As publisher of a local magazine, I’m often contacted by business owners wishing to book advertising without necessarily having a clear idea of what they’re trying to achieve. They may have little more than a sense that they ‘should’ advertise, as if that decision in itself would bring in new customers.
If only it were that simple! The fact is, even if you have the most beautifully designed advert, you could still end up with zero response. Even with a wonderful logo, or eye-catching photo, or compelling call to action, your efforts could come to naught unless you first ask yourself two important questions and are clear on the answers.
- Who is my ideal customer?
- What is my value proposition?
Once you have identified these two things, you’ll be able to place them at the heart of your advertising to maximise the likely response. Indeed, keeping their attributes foremost in your mind will help you plan any marketing activity and bring you better results.
Who is my ideal customer?
You might think: anyone could use my products, so why try be restrictive? Because when it comes to marketing, we are more likely to notice something specific – something that sparks our interest, that means something to us, and that we can identify with.
Nor is your ideal customer necessarily who you think you’d like to have on your books. It’s hard to avoid falling into that trap when starting a new business, but you can always review your initial beliefs further down the line to refine what is sometimes called your ‘customer avatar’.
The easiest way to grow your business is to look at your current customers, and identify those you’d like more of.
Points to look at include:
- Which buy the most from you, in terms of value or frequency?
- Which are the easiest to service or most agreeable to work with?
- Which are the most likely to buy again, or be responsive to new products or services?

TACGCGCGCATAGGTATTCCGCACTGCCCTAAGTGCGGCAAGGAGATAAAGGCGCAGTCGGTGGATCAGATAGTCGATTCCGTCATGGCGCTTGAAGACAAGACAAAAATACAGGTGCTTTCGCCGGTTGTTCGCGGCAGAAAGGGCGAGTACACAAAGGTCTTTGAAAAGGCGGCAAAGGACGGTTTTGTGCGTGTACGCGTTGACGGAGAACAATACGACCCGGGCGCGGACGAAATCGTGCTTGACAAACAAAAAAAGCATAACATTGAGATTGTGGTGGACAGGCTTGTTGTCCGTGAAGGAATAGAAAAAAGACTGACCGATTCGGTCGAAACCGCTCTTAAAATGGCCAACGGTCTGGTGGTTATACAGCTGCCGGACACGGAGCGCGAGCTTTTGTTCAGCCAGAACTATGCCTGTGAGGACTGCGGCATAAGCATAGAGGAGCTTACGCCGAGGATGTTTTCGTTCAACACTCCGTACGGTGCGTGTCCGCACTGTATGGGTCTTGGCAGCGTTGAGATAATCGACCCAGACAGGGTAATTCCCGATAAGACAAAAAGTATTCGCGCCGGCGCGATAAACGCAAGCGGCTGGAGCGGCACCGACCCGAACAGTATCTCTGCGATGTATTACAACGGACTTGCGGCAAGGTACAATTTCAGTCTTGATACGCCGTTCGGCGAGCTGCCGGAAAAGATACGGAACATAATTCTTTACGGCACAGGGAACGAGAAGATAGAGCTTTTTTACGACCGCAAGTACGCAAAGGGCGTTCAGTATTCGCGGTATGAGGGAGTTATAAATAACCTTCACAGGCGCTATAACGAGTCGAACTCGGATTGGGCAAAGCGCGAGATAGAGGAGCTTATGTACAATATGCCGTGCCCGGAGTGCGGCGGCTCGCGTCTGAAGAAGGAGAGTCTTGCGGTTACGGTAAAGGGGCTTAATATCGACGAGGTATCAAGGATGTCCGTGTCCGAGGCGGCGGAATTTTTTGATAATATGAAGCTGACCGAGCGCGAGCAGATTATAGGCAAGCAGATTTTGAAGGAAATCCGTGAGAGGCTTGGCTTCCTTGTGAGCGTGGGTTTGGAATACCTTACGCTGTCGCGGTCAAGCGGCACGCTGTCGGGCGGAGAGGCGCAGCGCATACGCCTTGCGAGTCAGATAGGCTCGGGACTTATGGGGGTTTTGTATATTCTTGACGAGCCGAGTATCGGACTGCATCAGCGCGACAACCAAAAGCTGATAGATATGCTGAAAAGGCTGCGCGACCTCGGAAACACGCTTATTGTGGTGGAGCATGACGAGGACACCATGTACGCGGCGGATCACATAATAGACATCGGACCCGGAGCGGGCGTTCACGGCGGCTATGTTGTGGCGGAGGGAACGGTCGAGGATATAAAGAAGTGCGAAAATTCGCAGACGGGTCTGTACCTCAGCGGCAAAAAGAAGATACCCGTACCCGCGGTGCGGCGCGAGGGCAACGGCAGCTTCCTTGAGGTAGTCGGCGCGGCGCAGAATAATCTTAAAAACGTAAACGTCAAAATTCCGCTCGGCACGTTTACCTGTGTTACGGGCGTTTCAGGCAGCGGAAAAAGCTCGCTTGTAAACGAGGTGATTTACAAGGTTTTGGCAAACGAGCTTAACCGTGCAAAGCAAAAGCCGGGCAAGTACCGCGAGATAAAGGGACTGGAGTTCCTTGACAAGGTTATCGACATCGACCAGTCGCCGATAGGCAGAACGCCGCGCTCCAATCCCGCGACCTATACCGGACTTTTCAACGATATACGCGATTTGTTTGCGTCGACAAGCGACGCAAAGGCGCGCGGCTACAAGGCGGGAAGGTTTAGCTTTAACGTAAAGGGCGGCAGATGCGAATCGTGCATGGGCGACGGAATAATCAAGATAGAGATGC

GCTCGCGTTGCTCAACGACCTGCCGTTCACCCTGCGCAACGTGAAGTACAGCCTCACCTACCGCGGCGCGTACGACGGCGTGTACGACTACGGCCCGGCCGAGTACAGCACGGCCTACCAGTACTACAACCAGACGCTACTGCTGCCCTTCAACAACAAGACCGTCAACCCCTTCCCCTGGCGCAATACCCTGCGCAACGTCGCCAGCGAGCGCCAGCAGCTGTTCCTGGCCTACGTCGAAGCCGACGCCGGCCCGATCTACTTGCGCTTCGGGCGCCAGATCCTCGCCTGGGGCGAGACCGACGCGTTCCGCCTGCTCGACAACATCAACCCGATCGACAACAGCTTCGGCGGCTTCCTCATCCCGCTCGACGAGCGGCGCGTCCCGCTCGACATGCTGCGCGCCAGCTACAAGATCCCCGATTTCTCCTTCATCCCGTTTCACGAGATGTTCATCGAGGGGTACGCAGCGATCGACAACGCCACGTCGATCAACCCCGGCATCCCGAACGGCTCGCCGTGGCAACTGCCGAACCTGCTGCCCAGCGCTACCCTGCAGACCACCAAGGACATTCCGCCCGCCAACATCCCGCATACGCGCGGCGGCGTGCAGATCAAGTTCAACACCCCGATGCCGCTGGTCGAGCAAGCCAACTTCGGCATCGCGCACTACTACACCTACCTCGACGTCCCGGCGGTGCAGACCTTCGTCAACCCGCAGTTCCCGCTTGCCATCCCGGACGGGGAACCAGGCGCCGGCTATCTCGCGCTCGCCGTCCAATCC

- Which are the best fit with your values?
This exercise will demonstrate who are your current ‘best customers’. The next step is to look at the attributes of those you have identified.
- Do they tend to be large or small businesses?
- Are they individuals with new start-ups, or established companies?
- Is geographical location largely irrelevant, or is it preferable for them to be local?
- Are there any recurring patterns with the people involved: are they mostly young, middle aged or older; newly qualified, on their 3rd career or retired; male or female; parents or carers; of a particular educational background or level of income?
Following these steps will help you understand the likely interests, habits and behaviours of your ideal customer, which in turn will enable you to target your marketing accordingly.
Knowing your ‘who’ is key to learning how and where you can reach similar potential customers, anticipate their needs and provide the solution they are looking for.
What is my value proposition?
Your value proposition is what you bring to the party: how you actually benefit your customers, what value you bring them, how you enhance their life in some way. This is a more nuanced concept than simply what service or product you sell: it’s even more broad than your ‘unique selling point’. In fact, it deserves a whole separate blog post so I’m going to save this subject for another day.
In the meantime, have fun with your ‘who‘ exercise and check back here soon for the ‘what‘!
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